Oh I have no doubts the bullet would go out the barrel. There was a previous post about how precise they could trim the necks.... I just don't see that tool as being precision.
 

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Alright ... I'll bite Monty ... why don't you see the Lee Trimmer as a precision tool?

I've measured lots and lots of cases that were trimmed using the Lee too and found them to be remarkably consistent. You don't have the luxury of adjusting the length (only shorter if you file the tip) but it does a fine job trimming.
 

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Oh I have no doubts the bullet would go out the barrel. There was a previous post about how precise they could trim the necks.... I just don't see that tool as being precision.
The thing to realize is that the cutter face is kept flush to the case mouth with a caliber-specific pin that just fits into the case...all that little "decapper" pin does is determine trim length. On the rare occasion that I find a case with flashhole that is so far off-center that the little pin won't go through it, I toss the case. In fact, they rarely get that far because I usually find the problem with the flashhole during a much earlier inspection; either when they are brand new or after the first resizing/cleaning, at the latest.

You would be truly surprised at how consistent the trimmed lengths are from this little tool. You have a steel pin contacting a steel base, so it is very precise. It's also just about as fast as the rotary trimmer tools, especially when you factor in the length is preset by the gauge pin. If you haven't tried it, you would be very surprised by how simple and effective it is.

The large wooden ball or drill motor makes the process faster and less stressful on the hands. I recently used one to trim-to-length 400+ mixed cases for the 30-'06, in a little over an hour.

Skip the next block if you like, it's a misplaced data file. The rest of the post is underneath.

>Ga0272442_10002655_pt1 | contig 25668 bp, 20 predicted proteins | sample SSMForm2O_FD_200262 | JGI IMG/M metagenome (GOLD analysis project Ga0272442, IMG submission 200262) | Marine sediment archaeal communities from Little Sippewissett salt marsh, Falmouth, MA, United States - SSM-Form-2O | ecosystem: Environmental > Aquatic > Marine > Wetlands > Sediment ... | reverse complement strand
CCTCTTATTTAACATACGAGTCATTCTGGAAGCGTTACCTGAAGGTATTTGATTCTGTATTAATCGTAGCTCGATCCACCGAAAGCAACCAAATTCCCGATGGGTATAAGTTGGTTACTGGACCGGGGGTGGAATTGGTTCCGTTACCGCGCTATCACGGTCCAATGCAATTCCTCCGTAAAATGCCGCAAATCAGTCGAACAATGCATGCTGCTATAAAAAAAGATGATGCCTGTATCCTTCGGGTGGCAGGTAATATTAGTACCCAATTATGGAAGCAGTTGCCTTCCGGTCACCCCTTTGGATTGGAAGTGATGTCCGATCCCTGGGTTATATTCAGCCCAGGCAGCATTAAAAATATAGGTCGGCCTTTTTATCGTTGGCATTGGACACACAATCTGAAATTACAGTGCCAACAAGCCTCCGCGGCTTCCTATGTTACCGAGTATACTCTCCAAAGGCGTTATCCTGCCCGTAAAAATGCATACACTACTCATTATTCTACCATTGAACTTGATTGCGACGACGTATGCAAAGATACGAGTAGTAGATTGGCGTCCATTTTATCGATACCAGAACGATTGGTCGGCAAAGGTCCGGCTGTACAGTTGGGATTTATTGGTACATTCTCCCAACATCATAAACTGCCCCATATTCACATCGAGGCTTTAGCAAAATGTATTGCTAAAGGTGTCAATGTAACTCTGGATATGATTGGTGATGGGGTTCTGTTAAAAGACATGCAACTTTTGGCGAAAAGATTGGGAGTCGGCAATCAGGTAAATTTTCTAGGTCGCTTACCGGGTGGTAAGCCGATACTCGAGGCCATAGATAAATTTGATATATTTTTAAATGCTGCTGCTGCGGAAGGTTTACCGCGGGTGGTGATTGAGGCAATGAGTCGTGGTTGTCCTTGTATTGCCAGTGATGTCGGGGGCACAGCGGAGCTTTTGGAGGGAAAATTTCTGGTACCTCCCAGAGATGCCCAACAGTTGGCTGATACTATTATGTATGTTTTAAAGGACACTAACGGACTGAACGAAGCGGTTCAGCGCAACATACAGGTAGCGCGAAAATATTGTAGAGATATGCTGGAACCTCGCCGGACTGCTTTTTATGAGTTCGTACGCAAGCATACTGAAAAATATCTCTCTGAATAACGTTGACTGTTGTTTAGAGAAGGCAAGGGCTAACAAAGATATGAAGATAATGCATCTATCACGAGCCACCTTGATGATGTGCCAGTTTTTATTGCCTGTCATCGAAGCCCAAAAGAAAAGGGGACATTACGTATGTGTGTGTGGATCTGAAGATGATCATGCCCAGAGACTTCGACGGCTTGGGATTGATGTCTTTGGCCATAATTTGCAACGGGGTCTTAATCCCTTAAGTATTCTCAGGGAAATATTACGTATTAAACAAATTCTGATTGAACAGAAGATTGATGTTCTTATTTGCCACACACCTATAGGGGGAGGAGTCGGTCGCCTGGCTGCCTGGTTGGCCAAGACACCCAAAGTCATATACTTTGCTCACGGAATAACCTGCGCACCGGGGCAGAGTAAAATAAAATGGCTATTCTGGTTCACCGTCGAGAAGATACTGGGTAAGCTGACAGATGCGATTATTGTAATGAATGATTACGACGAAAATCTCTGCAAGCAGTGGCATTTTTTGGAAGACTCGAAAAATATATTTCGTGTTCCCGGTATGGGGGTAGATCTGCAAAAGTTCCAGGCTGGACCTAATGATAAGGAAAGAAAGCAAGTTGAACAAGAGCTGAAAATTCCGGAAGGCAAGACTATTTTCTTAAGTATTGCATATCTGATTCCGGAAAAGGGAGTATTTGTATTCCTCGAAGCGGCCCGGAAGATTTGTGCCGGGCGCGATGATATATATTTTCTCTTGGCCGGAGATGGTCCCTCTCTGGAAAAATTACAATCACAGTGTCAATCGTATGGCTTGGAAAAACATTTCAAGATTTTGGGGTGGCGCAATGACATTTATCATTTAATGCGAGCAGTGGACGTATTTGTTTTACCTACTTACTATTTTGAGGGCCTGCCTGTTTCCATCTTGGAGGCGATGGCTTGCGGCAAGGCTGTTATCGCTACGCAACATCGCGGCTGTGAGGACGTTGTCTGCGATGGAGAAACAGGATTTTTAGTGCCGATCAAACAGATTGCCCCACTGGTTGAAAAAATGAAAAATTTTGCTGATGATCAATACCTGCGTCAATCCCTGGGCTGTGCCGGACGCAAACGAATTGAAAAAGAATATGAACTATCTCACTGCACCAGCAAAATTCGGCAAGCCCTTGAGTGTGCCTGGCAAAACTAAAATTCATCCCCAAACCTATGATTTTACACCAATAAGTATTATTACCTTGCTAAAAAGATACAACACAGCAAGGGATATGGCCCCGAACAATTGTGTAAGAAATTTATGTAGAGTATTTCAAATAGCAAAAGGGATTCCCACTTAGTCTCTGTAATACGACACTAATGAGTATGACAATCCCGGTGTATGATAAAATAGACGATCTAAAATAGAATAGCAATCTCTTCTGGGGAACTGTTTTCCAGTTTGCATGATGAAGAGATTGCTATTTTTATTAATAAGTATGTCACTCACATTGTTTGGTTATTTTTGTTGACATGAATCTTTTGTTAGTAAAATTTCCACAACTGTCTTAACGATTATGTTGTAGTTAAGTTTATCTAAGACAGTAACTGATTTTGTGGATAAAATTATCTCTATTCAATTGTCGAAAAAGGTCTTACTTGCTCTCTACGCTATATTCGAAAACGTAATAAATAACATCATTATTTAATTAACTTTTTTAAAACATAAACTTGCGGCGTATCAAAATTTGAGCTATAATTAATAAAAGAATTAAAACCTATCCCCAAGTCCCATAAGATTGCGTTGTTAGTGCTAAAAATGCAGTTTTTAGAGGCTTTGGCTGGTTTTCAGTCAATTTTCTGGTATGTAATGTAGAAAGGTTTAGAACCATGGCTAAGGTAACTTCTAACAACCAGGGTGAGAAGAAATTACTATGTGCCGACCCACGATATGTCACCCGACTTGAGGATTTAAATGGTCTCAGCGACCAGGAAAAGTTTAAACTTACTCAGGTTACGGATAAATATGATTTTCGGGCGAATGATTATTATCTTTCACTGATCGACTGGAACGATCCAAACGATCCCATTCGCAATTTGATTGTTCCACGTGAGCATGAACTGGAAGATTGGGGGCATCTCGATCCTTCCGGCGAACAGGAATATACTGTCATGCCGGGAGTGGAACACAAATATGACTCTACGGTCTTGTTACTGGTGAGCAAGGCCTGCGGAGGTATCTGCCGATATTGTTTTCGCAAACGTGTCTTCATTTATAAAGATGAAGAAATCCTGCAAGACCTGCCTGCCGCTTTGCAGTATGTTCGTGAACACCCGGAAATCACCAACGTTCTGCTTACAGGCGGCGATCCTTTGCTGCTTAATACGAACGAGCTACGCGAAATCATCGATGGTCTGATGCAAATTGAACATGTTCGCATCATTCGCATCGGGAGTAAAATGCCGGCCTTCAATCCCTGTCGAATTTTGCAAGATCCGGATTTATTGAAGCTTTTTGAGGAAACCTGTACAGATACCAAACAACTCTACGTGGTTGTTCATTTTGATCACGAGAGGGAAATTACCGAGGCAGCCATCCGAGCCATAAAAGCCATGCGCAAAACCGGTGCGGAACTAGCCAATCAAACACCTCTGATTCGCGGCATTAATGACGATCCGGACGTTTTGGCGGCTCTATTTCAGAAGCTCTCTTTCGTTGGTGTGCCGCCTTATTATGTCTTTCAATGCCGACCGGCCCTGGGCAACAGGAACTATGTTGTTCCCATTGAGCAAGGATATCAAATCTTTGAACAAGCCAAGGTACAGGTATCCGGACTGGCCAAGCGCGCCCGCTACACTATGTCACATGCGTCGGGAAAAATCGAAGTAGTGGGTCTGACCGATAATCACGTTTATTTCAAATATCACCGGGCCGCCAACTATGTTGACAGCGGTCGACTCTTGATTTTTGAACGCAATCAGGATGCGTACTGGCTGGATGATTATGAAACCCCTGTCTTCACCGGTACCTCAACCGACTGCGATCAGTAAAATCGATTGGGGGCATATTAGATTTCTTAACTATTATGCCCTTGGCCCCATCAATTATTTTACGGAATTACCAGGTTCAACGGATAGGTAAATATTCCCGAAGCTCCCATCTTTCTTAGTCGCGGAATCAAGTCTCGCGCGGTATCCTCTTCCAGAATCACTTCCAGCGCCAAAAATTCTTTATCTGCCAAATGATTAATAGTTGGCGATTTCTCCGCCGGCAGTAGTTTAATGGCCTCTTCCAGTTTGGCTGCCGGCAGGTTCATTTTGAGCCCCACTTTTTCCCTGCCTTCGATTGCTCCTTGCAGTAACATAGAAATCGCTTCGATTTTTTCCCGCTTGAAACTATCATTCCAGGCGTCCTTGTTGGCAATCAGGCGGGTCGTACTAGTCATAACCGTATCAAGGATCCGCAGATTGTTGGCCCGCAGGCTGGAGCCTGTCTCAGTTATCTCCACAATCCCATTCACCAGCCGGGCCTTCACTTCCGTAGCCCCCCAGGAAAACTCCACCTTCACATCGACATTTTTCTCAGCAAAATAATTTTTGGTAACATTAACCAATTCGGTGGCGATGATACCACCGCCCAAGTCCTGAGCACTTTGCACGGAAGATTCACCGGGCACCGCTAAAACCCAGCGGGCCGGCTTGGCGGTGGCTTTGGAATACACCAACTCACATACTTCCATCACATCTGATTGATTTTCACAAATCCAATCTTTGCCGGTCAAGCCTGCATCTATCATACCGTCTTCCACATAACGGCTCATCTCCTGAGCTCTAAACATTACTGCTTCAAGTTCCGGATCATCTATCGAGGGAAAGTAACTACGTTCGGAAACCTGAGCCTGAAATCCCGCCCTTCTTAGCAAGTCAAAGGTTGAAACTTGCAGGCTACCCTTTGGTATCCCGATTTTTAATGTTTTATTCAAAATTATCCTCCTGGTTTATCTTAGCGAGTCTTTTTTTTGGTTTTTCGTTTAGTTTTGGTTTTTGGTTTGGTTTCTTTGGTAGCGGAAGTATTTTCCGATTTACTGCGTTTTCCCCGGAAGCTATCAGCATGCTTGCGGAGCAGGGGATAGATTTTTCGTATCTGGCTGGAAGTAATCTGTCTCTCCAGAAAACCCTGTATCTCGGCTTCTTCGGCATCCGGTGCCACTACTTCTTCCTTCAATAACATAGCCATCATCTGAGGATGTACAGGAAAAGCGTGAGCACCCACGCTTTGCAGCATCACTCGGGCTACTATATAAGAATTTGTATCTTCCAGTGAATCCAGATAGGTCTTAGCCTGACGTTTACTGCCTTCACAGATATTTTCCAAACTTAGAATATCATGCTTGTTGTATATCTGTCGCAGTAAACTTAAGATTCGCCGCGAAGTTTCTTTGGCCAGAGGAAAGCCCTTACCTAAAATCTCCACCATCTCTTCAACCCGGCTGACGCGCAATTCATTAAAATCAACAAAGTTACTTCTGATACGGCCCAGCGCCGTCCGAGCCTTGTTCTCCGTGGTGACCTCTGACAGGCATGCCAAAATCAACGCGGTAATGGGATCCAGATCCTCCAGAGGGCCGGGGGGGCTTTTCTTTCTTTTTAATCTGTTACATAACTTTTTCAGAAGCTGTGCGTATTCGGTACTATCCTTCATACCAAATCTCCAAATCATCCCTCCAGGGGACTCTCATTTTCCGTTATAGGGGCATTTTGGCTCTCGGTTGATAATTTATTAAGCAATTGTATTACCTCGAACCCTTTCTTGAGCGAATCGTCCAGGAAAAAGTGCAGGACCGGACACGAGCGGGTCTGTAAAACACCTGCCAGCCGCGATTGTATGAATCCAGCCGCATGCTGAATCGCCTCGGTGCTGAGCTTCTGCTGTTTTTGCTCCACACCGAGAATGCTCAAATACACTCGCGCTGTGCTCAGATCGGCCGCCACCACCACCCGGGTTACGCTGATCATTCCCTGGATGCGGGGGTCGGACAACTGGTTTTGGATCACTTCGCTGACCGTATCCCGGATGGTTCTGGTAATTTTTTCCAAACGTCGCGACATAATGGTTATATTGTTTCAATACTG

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The large wooden ball or drill motor makes the process faster and less stressful on the hands. I recently used one to trim-to-length 400+ mixed cases for the 30-'06, in a little over an hour.
The Lee trimmer is the only trimmer I have and use. However, I do get tired of tightening the shell-holder/base because the knurling starts to make my fingers raw.

Have you used the three jaw chuck that Lee advertises or the zip-trim tool?

The other problem I have had has been when I have a batch of cases that are UNDER length yet need to be evened up. I hate to file down the pins on the length gauges to allow for the short ones only to give up that length in the future.
 

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I'd agree with you guys the Lee trimmer is fast. If you weed out the off center primer flash holes I'd say for all intents and purposes it's reasonably accurate. No doubt it will trim to a uniform length. My beef is that it references off the flash hole which isn't the most accurate or consistant part of the case.

Jason, you must discard lots of potentally useable brass. I just bought a bag of .308 Win. cases and all the flashholes were off center a noticeable amount.

If you guys are wondering what I use for a case trimmer, for tapered cases a Wilson. For straight wall cases a Pacific.
 

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evan - I have the 3 Jaw Chuck but not the Zip Trim. I use the 3 Jaw Chuck in a drill press and it works great. I will add that it's operation was a bit sticky at first so I took it apart and dressed the jaws with some fine emery paper. Now it's very smooth and the bigger size is a lot easier on the hands than the small shell holder. It is also self-centering which I like. You use it in the same manner as you do the shell holder, you tighten it down until it cinches the case against an anvil. The Lee Trimmer & Case Length Gage works exactly the same way as the original shell holder. Also, if you get one, don't lube it with oil, the oil collects crud and eventually clogs the jaws. I lube mine with graphite powder and it stays dry and is not prone to clinging onto dirt.